Smith: Thanks for having me over. It’s always nice to meet men of the cloth who are open to financial inducements. As you’re not the youngest man-of-the-cloth about town I shall conduct all fiscal notifications in shillings. I should also take this opportunity to make it clear that we no longer offer late night room service due to our one-legged roller-skater being absent due to maternity leave with her seventh child.

 

McQuade: Guests in the Invergallus Ramada were always rather disappointed when they ordered Room Service, and instead of a steak sandwich they got me reading them a sermon and singing a few psalms before handing round the collection plate. Please congratulate One-Stirrup Sally, your pregnant one-legged, roller-skater on her latest delivery. Funnily enough, the plimsoll fixated manager of the Invergallus Chinese Take-Away also had only one leg. We called him Mr Wan San Shu. 
Very well, that’s enough opening banter. Let’s start off with the forthcoming books. One is a novel and the other is a short story collection, and both feature the same characters. Any reason for this casting duplication lark other than simply being too lazy to make up new characters?


 

Smith: You’ve got me nailed on the lazy aspect. If I could be bothered to mount a defence, it would be that the short story collection introduces the various members of the police team who feature in the novel.

McQuade:  That’s an interesting idea. If only Rankin or Billingham had thought of that it would have saved them the time and trouble of writing half a dozen novels to set the scene properly for their respective detectives, Rebus and Thorne.

Will there be any signing events for the books? And if so, will there be free drink and food? Dancing girls would too much to expect, I suppose. When I published my best-selling book ‘Invergallus’ I held a singing event, complete with a tartan Karaoke machine that only played Kenneth McKellar and Moira Anderson backing tracks. Maybe you should be thinking of a similar crowd-pulling stunt.


Smith: I will be launching the novel with trumpeted fanfare at Waterstones in Carlisle. A shop where I have spent many hours browsing and even more hours buying wonderful books. I’ll be following that up with a signing event at Dumfries Waterstones two days later. While I’m too Scottish to consider free food and drink, there will certainly be a wee drinkathon after the launch. Sadly I do not know any dancing girls, but if any cross my palm with alcoholic beverages I could be persuaded to let them audition. Simon Cowell has filed an injunction which prevents me from going with a half mile of all Karaoke machines, tartan or otherwise.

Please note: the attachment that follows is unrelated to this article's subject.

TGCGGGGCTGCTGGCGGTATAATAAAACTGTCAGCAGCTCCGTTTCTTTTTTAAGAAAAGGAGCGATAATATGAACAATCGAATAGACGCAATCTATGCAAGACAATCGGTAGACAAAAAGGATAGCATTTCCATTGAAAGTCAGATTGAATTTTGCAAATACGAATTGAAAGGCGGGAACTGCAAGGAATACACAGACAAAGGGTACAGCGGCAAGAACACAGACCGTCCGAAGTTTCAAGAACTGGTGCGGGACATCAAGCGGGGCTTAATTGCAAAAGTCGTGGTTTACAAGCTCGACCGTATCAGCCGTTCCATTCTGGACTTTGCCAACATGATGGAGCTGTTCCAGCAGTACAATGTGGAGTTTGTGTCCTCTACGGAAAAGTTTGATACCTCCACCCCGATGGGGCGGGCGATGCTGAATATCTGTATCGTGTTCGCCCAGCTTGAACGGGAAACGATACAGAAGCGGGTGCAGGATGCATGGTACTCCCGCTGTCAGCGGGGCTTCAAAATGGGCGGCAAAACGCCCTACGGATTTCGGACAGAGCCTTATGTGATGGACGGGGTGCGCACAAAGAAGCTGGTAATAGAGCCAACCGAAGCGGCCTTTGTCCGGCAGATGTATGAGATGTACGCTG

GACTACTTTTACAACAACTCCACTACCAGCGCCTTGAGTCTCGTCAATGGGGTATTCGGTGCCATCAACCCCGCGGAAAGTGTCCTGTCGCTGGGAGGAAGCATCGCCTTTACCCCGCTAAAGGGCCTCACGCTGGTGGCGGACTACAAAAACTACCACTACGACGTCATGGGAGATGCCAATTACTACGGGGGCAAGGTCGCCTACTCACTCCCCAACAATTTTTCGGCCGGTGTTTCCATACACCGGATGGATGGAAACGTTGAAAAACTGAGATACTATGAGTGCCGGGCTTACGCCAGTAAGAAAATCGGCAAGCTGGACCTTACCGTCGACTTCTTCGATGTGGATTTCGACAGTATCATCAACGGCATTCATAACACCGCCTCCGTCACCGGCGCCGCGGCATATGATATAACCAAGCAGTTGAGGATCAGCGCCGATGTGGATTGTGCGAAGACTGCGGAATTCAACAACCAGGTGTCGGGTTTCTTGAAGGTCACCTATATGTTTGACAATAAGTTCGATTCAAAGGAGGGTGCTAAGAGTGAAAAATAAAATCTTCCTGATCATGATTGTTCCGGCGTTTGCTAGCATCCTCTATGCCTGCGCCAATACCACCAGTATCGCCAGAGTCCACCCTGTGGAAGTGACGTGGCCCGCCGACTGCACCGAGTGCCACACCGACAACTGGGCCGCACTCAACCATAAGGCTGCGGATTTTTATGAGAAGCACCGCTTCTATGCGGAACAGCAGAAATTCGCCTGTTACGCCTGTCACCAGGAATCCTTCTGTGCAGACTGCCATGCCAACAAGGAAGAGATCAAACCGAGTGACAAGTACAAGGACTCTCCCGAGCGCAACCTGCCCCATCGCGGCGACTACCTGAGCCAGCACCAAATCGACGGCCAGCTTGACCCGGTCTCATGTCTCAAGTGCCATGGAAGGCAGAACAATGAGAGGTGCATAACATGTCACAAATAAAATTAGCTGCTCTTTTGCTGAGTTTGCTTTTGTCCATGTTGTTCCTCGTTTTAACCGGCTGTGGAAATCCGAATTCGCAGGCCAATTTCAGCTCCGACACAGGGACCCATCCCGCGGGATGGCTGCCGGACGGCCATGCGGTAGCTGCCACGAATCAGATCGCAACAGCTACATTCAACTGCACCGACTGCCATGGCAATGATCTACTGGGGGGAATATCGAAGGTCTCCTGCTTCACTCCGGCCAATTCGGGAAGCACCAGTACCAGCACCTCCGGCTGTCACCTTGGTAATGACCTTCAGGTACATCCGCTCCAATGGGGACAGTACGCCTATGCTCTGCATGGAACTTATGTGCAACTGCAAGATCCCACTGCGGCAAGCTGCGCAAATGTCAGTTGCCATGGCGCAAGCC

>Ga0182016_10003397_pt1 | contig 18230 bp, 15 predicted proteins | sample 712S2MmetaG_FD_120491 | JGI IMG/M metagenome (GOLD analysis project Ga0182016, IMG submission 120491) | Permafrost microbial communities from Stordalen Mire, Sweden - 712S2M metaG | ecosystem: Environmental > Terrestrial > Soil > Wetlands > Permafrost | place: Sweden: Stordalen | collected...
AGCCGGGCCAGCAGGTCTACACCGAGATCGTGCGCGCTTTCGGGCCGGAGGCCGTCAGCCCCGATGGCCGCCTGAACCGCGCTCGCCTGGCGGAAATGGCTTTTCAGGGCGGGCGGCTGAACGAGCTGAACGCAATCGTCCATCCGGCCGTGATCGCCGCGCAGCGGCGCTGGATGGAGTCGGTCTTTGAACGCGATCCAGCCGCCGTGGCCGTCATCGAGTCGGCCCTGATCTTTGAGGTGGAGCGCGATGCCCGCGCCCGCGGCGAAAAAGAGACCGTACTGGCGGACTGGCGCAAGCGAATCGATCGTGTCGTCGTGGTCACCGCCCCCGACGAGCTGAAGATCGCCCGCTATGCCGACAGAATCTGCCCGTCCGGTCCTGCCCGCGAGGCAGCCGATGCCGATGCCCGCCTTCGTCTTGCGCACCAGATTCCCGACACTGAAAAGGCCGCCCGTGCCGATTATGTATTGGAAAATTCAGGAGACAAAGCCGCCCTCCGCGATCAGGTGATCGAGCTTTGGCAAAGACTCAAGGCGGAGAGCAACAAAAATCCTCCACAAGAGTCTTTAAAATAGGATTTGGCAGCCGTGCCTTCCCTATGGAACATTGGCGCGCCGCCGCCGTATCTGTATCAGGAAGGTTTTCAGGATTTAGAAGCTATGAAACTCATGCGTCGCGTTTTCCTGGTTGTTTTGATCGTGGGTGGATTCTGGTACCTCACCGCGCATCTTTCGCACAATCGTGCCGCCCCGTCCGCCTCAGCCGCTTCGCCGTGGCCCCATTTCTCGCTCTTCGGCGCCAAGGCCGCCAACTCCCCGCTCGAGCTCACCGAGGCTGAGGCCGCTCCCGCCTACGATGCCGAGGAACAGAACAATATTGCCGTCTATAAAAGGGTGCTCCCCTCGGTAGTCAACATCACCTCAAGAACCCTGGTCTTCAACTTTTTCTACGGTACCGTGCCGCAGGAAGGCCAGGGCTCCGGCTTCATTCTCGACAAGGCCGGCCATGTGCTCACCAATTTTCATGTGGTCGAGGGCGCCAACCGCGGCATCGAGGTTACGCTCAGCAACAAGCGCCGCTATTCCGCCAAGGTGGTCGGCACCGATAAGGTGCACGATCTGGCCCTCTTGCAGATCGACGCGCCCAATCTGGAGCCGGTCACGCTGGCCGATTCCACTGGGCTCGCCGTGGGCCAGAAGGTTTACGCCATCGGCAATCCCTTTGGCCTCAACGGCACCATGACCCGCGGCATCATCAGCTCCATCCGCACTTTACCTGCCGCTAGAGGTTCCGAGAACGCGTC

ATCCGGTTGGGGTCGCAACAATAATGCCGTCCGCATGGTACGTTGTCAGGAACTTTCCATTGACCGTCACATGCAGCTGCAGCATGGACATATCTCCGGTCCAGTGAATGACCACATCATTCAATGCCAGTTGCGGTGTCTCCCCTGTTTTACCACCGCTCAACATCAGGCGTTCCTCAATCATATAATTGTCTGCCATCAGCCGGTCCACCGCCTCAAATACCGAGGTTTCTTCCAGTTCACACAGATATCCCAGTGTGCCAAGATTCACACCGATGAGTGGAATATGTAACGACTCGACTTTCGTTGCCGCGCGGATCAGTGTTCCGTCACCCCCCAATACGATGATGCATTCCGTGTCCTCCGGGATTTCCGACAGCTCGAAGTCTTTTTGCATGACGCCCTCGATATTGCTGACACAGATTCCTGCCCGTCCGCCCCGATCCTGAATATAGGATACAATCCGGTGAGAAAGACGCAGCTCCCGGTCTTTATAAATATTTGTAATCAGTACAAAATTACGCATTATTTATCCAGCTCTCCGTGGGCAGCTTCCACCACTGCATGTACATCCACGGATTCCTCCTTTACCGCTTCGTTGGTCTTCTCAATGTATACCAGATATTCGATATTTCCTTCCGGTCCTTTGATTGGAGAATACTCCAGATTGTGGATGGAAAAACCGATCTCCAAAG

Snatch the dog
McQuade: Don’t talk to me about Simon Cowell. I auditioned for Britain’s Got Talent last year and planned on simulating a sheep dog trial by having a dancing border collie called Snatch herd some moon-walking sheep into a pen. Unfortunately, on whistling my first command to Snatch, my false teeth flew out and landed in Amanda Holden’s lap. It certainly didn’t help matters when the dog tried to retrieve them. Bloody hell, all I said was, Fetch, Snatch! Cowell disqualified me on the spot and erm… strangely enough, Holden kept the dog.

Anyway, Smith, you were a member of Crimesquad.com, a well-respected book review panel. Did you get to wear a funny uniform and flash a warrant card? And please confirm or deny the rumour you took down Mo Hayder’s particulars.


Mo Hayder
Smith: There isn’t a uniform and all allegations of flashing cannot be commented on due to ongoing legal proceedings. I can confirm the rumour about Mo Hayder and her particulars. After all I started it. My “audition” for Crimesquad.com was a review I did of Mo Hayder’s particularly good Pig Island, in which I particularly commented on the particular particles of her particular talents.

 
 


McQuade: That last sentence would definitely pose me problems without my teeth. Now then, from your experience in the hotel trade you must have come across all sorts of odd people on which to base to base your fictional characters. Come to think of it, I used members of my own church congregation to populate my book and didn’t even bother to change the names. In saying that, not many of my congregation could actually read, so no harm done. Sorry, I’m rambling a bit. We were talking your hotel guests. So, do you ever kill any off (in your book) if they are particularly obnoxious and fail to use the brush provided for cleaning the toilet? And please tell us of any hilarious hotel related japes like finding a guest dead in bed and dressing them up in stockings and suspenders before the coroner arrives.

Smith: I have many tales I could tell about the goings on at a hotel, but I cannot share them here out of concern for my solicitor’s blood pressure. I never write anyone directly into fiction as they all know where to find me. Instead I look at traits, mannerisms and general behaviour towards others as research for fleshing out characters. I don’t know (or want to) just what it says about me that the things I pick up on are always the unpleasant ones.


McQuade: Only seeing the bad traits in other people says to me you’re in the wrong job. Perhaps you should be a policeman… or a judge on Britain’s Got Talent.